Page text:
Youth – Sorrentino has become a bit like a drug for me. I need his films in my life and I get high on the visual and audio pleasures (and their perfect collaboration) lathered throughout his films. Even if I didn’t connect to the characters, or care about their plights (which I do), I would be content with his entrancing style. A mesmerising meditation on ageing; memory and the past, a study of what drives commitment to vocation and the security of legacy. The performances by Caine, Keitel and Dano are especially wonderful. (4/5)

The Martian – Human resilience, scientific innovation and daring rescue with clear direction and logic plus the primary desire to entertain. An extraordinary vision of Mars. Damon is superb but it efficiently builds a deep roster of supporting characters – Ejiofor is especially fantastic – and establishes high stakes that it balances nicely with the substantial humour. Lay off it people, it is Ridley’s best work in a long time. Since Matchstick Men. That’s 12 years. (4/5)

Tale of Tales – Mischievously odd, lurid and wholesome trifecta of fantasies are patchy and not quite coherent as a whole, but inherently individually consistent, always unpredictable and ridiculously entertaining. Rather amazing that Garrone can work logical morals into these tales. A brilliant Toby Jones and a dutifully slimy Vincent Cassel (has he ever played a nice person?) are the standouts, and have the best lines. A real treat in the cinema, but not for everyone. Alexandre Desplat’s score, while not a ‘Grand Budapest Hotel’, also excels. (4/5)

Bridge of SpiesReviewed (4/5)

Crimson Peak – I wanted to like this more, but I remain a firm Del Toro fan. This classily produced, surprisingly grisly gothic mystery is a Poe/Suspiria hybrid delicacy, with its roots in classic gothic literature, but feels like it fumbles the modern CGI elements when they appear in this old world. Still it pulses with desire and literally oozes style from the walls of the wonderful setting. Wasikowska is strong. Chastain oddly miscast, though. (3.5/5)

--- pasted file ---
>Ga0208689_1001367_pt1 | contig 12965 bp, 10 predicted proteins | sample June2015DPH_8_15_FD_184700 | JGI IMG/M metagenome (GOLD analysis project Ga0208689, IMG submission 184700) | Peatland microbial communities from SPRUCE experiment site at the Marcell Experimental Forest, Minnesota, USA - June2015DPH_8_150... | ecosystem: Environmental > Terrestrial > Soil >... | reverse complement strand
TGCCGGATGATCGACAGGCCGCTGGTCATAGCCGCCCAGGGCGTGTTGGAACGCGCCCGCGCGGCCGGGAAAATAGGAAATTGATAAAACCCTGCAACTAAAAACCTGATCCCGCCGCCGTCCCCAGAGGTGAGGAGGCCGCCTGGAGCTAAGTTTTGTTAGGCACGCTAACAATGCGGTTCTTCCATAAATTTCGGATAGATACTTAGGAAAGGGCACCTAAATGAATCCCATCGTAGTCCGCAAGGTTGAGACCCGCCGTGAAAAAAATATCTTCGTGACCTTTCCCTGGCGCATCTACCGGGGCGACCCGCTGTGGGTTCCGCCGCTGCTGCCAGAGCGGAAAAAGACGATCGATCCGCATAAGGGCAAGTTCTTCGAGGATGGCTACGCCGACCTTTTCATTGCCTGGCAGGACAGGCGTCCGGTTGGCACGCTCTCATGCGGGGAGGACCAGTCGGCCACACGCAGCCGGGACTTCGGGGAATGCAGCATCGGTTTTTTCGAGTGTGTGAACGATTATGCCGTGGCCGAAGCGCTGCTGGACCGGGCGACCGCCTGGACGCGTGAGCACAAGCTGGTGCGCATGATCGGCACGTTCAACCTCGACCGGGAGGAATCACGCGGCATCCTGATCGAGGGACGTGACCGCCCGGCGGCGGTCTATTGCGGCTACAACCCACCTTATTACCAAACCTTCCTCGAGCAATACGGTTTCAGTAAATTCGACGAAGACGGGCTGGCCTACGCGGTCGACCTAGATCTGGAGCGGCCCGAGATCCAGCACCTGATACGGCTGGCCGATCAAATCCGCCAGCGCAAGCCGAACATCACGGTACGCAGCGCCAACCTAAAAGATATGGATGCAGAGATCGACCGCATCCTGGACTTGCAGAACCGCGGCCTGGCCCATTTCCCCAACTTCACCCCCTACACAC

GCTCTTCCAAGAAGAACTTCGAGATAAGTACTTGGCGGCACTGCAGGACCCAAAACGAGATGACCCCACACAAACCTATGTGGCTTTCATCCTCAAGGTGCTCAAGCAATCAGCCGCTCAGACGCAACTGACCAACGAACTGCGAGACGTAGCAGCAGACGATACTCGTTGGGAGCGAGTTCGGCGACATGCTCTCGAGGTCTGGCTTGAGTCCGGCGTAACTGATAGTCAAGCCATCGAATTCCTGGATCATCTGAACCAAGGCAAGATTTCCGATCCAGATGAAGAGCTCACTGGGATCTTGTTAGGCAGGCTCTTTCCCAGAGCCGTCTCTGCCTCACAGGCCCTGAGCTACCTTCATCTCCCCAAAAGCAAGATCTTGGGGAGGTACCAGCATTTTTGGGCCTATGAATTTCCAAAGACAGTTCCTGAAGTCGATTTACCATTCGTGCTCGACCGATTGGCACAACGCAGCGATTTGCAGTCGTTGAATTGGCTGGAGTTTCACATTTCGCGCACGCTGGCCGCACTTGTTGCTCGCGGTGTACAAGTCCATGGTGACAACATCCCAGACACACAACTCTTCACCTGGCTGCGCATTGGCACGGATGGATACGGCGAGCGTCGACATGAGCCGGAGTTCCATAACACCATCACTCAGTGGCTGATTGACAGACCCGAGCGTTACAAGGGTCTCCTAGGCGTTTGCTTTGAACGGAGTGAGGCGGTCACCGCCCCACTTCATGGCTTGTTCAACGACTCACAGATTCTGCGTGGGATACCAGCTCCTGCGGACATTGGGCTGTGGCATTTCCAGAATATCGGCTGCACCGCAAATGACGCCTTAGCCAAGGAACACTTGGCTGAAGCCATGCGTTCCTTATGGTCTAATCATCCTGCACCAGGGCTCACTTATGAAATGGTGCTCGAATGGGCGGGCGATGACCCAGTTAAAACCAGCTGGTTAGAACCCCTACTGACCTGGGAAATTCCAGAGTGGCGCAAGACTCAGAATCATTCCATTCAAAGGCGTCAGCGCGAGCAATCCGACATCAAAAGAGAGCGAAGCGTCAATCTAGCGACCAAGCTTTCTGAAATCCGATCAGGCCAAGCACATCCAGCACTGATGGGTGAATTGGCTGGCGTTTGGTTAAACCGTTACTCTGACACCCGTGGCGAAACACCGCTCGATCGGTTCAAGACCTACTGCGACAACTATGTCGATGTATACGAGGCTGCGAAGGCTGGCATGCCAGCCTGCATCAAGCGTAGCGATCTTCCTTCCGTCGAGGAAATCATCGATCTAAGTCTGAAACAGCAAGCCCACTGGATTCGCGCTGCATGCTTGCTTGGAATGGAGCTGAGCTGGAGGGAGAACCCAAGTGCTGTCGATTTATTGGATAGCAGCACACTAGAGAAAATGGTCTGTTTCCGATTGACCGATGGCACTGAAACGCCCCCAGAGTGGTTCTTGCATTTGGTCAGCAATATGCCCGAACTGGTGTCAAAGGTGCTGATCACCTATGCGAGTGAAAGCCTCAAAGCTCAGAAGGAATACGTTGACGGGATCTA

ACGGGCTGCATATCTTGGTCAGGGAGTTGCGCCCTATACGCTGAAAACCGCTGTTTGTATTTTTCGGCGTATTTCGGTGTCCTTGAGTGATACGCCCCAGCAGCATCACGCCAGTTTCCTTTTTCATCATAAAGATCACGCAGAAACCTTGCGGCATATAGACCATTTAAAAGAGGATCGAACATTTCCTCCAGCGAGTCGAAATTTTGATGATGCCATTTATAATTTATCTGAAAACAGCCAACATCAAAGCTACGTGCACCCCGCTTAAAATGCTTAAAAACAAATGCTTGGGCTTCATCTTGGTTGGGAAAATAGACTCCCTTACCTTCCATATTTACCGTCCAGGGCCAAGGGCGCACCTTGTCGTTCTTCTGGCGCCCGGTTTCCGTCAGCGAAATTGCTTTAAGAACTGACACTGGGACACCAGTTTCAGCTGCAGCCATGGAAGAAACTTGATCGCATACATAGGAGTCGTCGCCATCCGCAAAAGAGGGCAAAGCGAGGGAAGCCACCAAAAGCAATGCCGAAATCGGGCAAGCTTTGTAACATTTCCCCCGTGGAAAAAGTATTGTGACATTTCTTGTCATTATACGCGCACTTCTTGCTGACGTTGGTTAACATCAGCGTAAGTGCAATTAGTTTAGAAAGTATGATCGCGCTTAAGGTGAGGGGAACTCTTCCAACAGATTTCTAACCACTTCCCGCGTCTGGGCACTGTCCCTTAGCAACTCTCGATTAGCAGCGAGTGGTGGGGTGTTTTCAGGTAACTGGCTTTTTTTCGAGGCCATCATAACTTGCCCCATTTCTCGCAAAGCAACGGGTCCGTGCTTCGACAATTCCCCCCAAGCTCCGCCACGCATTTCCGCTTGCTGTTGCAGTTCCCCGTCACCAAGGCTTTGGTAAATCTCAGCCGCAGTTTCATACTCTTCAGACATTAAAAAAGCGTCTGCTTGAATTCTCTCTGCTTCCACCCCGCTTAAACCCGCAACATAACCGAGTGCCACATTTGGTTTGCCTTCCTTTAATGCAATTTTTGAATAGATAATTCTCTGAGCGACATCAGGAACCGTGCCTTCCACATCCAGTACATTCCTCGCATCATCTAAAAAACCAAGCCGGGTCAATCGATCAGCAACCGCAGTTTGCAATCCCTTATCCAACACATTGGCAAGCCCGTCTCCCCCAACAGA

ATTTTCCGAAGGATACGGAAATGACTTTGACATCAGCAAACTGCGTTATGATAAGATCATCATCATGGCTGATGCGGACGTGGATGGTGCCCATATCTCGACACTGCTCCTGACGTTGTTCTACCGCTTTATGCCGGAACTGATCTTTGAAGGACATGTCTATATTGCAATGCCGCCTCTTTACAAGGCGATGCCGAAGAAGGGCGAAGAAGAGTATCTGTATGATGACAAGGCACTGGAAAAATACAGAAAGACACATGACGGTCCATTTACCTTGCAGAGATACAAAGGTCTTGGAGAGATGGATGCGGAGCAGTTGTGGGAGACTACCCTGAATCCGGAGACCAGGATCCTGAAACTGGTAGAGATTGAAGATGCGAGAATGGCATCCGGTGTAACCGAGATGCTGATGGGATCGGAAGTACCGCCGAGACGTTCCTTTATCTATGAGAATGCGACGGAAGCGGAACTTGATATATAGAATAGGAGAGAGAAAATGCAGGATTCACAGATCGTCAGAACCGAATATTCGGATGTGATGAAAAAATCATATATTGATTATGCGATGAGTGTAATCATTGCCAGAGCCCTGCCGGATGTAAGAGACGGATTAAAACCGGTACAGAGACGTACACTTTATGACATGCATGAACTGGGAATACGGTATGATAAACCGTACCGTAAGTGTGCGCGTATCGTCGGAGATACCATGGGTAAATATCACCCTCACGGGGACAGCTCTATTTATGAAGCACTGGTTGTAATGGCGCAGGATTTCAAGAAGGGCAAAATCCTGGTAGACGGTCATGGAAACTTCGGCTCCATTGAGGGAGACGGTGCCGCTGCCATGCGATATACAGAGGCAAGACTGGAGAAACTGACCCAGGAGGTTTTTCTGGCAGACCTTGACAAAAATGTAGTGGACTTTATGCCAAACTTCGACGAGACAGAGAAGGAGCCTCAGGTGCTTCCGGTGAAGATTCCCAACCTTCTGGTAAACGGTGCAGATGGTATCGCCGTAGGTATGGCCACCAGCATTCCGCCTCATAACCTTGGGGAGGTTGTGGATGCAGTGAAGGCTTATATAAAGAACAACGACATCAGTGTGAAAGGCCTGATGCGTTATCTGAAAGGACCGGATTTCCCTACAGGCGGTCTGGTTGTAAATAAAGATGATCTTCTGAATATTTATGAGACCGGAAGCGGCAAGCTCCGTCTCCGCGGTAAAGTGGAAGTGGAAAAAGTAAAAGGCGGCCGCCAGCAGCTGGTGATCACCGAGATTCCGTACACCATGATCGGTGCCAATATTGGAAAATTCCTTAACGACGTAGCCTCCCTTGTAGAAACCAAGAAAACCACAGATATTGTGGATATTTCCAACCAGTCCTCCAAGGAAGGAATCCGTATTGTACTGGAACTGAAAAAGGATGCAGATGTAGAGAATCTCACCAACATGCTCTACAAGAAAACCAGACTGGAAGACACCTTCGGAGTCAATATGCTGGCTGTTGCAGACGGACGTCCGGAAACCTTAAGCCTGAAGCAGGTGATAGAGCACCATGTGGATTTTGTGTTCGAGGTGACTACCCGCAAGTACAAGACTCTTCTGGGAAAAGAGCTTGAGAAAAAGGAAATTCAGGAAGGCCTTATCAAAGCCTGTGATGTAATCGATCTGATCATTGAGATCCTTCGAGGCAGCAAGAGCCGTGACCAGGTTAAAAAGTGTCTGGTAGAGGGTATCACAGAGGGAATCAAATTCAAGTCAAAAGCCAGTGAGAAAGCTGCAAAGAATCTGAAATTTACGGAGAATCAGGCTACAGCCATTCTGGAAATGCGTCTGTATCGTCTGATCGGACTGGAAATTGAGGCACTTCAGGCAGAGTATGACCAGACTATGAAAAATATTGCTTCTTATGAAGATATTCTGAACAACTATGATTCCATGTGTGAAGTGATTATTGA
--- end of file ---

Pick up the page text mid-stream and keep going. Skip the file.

Pan Reviewed (3.5/5)

Burnt – Sloppy screenplay and erratic editing prove distracting, but the film comes alive and finds comfort in the kitchen chaos. A flinty depiction of a flawed man seeking redemptive perfection and learning the lesson that chemistry in the kitchen stems from treating his team like human beings and not another utensil for manipulation. (3/5)



Digging For FireI thought this was a wonderful relationship drama – about a couple who feel like they haven’t had a break in years, and the strange behaviour that guiltily embraced-turned-uncomfortably exposed separation (and temptation) draws out of them. Best ensemble cast of the year – Jake Johnson, Rosemarie DeWitt, Orlando Bloom, Sam Rockwell, Brie Larson, Anna Kendrick, Ron Livingston, Melanie Lynskey. Rather than being distracting (eg. a studio pic), they’re just real people who pop in for a few scenes (and probably as a free favour). (4/5)

Ned RifleHave never seen a Hal Hartley film before, but he strikes unusual beats with his editing, and his performers are all tonally in sync. Also, Aubrey Plaza as you likely have never seen her. (3.5/5)

Ant-Man – Favours identity and charm over MCU-doom uniformity, and for the most part feels removed from the production line. Pleasantly fun, small-stakes heist film with a likeable hero, sharp rib-ticklers.  (3.5/5)